- Iterative development. This principle has a direct impact on the project’s ROI. It focuses on dividing the product development project into smaller bits (sprints) which facilitates better management of changes in requirements to meet customer needs. Typically, the product will be tested and delivered to the end-user after every sprint for evaluation. This allows the incorporation of additional features in time.
- Value-based prioritization. Scrum focuses on maximizing value hence ROI right from the initiation of the project.
There are three main roles defined within a scrum project.
- Product owner. As the name suggests, he is the visionary behind the product or he represents the end-user of the product. He is responsible for determining and relaying the features of the expected product to the scrum team and following the process closely to get the maximum value out of the scrum team’s efforts.
- ScrumMaster. The is well versed with the Scrum framework and is responsible for ensuring that the scrum adheres to Agile principles and practices as agreed throughout the project development process. He coaches, educates, and guides the Scrum team and the product owner, conducts the Scrum team meet-ups, and resolves obstacles that arise in the course of development. He is more of a facilitator rather than a manager.
- Scrum team. The Scrum Team is a group of self-organizing and cross-functional individuals, usually between 5 and 9, who are responsible for the hands-on development and testing of the product and delivering it within the required time and specifications.
Reasons for adopting Scrum
- Framework for complex projects. It is among the best frameworks for managing complex product development projects as it is based on iterative and incremental practices.
- Highly adaptive. It is adaptive allowing a business to quickly adjust to changing requirements to deliver high-quality software that meets both client and business needs.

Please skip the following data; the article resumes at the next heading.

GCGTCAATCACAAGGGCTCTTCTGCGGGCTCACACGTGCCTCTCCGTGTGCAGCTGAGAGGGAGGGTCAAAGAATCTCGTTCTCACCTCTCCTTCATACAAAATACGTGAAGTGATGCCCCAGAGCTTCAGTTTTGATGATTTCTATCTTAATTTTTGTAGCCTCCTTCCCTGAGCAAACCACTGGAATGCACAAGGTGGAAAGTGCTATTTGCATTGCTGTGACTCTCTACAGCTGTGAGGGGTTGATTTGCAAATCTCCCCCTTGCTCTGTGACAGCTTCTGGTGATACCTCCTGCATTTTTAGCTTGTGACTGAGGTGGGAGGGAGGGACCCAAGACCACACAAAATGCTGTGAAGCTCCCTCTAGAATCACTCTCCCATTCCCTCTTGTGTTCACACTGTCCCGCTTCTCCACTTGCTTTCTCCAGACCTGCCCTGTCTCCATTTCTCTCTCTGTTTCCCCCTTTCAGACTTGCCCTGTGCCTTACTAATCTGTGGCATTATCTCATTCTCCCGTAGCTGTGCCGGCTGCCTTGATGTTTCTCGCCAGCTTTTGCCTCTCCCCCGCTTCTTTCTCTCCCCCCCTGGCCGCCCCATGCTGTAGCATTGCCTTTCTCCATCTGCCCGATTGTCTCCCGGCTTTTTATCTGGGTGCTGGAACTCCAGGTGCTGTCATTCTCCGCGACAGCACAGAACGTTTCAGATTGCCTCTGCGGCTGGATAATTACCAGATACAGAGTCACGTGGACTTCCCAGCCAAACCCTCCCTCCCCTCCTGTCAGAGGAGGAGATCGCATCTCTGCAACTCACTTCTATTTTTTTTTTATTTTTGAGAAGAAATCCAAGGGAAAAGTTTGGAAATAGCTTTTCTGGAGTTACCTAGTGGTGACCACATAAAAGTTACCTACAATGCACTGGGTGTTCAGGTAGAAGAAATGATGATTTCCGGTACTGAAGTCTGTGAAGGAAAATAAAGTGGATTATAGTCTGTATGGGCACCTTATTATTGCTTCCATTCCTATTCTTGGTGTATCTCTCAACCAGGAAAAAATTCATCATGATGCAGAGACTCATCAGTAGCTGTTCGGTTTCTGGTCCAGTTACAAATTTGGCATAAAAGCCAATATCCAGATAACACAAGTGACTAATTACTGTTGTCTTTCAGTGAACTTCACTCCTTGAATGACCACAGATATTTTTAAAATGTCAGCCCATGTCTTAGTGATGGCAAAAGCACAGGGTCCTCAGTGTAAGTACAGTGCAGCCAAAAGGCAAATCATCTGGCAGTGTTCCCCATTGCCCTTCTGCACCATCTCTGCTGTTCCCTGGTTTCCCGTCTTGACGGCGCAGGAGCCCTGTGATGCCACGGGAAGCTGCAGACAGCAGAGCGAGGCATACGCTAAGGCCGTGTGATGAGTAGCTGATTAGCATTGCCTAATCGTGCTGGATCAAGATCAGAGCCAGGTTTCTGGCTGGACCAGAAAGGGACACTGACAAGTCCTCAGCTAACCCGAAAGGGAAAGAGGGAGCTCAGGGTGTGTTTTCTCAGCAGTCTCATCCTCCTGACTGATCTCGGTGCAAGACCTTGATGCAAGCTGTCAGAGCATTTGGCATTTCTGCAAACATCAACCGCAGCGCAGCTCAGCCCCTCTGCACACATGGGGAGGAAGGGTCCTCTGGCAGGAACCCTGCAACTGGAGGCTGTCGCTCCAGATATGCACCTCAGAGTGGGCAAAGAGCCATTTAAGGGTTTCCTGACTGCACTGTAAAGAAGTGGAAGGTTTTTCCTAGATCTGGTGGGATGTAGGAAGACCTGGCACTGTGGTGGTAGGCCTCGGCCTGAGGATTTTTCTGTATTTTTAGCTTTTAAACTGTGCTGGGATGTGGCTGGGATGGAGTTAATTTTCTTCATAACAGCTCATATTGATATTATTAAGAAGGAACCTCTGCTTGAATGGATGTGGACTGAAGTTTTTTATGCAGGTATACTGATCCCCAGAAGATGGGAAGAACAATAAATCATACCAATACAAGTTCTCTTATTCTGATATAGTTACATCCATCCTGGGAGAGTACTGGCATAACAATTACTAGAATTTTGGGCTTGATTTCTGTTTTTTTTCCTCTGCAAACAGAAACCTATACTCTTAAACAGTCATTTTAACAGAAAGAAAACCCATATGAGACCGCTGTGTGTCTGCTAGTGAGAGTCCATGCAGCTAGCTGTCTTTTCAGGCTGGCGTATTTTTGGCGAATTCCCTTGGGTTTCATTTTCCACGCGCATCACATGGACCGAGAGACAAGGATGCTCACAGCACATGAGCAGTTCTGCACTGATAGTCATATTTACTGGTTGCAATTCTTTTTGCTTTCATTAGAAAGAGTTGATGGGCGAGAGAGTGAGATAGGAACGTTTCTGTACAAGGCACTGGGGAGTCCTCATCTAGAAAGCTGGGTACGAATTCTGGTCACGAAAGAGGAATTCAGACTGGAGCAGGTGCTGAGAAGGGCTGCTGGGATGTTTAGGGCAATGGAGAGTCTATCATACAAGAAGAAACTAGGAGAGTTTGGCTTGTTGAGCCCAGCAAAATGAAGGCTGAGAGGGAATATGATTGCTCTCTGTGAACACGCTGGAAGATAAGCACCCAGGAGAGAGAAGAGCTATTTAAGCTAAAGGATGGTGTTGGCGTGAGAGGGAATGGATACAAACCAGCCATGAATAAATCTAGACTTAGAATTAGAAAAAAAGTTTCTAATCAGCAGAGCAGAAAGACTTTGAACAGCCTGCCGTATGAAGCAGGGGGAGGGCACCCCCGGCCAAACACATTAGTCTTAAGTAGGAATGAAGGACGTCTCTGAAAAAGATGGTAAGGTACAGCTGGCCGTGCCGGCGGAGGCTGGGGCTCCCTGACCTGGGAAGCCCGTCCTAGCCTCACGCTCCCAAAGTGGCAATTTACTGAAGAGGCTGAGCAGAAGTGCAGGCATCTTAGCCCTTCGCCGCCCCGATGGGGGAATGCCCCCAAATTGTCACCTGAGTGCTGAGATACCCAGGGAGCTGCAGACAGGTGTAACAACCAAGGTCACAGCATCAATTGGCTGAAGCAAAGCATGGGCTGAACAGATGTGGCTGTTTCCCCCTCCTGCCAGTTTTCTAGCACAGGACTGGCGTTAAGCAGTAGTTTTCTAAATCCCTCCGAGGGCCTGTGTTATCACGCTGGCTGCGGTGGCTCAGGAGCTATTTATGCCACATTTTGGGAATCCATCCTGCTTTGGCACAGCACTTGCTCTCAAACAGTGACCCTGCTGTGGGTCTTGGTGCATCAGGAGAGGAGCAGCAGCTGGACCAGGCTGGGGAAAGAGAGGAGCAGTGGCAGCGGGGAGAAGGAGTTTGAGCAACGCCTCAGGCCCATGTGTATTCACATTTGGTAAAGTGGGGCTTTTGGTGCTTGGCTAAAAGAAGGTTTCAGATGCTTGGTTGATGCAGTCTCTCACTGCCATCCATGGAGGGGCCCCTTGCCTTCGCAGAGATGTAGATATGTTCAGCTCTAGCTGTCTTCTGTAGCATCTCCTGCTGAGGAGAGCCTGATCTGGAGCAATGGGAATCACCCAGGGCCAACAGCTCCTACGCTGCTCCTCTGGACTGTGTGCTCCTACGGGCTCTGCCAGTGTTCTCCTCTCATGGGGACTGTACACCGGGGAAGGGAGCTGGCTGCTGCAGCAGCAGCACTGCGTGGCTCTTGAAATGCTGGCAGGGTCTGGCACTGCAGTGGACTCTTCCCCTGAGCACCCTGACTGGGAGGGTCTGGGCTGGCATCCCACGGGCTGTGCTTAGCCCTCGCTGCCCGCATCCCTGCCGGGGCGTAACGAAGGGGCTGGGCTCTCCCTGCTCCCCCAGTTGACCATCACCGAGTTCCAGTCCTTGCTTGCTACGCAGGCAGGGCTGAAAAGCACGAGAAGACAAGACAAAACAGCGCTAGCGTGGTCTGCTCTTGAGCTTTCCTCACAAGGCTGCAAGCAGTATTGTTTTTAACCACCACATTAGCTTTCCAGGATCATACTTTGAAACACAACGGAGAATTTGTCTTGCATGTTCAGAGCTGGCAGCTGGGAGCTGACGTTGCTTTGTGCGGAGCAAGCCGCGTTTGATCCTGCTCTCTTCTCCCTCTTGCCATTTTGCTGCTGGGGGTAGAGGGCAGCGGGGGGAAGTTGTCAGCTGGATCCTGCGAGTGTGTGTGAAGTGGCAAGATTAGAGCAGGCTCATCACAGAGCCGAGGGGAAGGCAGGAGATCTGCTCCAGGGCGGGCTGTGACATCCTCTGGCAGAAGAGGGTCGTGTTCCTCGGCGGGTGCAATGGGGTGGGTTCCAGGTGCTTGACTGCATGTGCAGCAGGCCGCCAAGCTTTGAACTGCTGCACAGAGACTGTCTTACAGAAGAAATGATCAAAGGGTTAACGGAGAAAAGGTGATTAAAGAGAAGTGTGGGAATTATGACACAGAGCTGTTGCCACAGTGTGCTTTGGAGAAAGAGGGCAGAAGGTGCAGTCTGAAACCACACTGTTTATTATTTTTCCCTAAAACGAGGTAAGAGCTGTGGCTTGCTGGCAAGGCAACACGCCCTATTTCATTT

- Rapid delivery. It allows for the rapid deployment of high-quality software as the product is delivered to the client for review after each sprint.
- Good overhead management. It helps the business anticipate, estimate, and keep overheads to a minimum while maximizing productivity
- Self-organization of team Scrum empowers the team to active participation by fostering self-organization and cross-functionality in the entire development team.
- Collaborative. Scrum promotes collaboration which is achieved through daily evaluation team meetings conducted by the ScrumMaster. This also keeps everyone up-to-date with the progress of the project.
- Promotes innovation. Constant feedback after every sprint promotes innovation which ultimately results in high-quality and more functional software.
- Clearly defined roles. The scrum development team has defined roles assigned to the scrum team, ScrumMaster, and the product owner so that each person works within his domain while still adhering to the Agile practices. This encourages discipline and accountability through the entire product development process.
- Value delivery. The concept of delivering value to the end-user is entrenched in the team right at the launching of the product. This helps maintain quality in all processes from start to end of the development process.
Today’s software development processes are highly dependent on the scrum framework because of the numerous benefits that it offers. Becoming a certified ScrumMaster is not only rewarding but also a good addition in your CV as this credential is recognized the world over.
The csm course will empower you with the skills and knowledge required to implement the Scrum principles and practices successfully in a project. With this certification, you will be in the best position to drive the Scrum team to deliver great value in a product.
Great Post! It’s very informative, Thank you for sharing!
In my own opinion, scrum is the way to go when they want to adopt an effective framework for managing and delivering projects in an agile environment. Also, If organizations want to increase their staff productivity, they adopt scrum.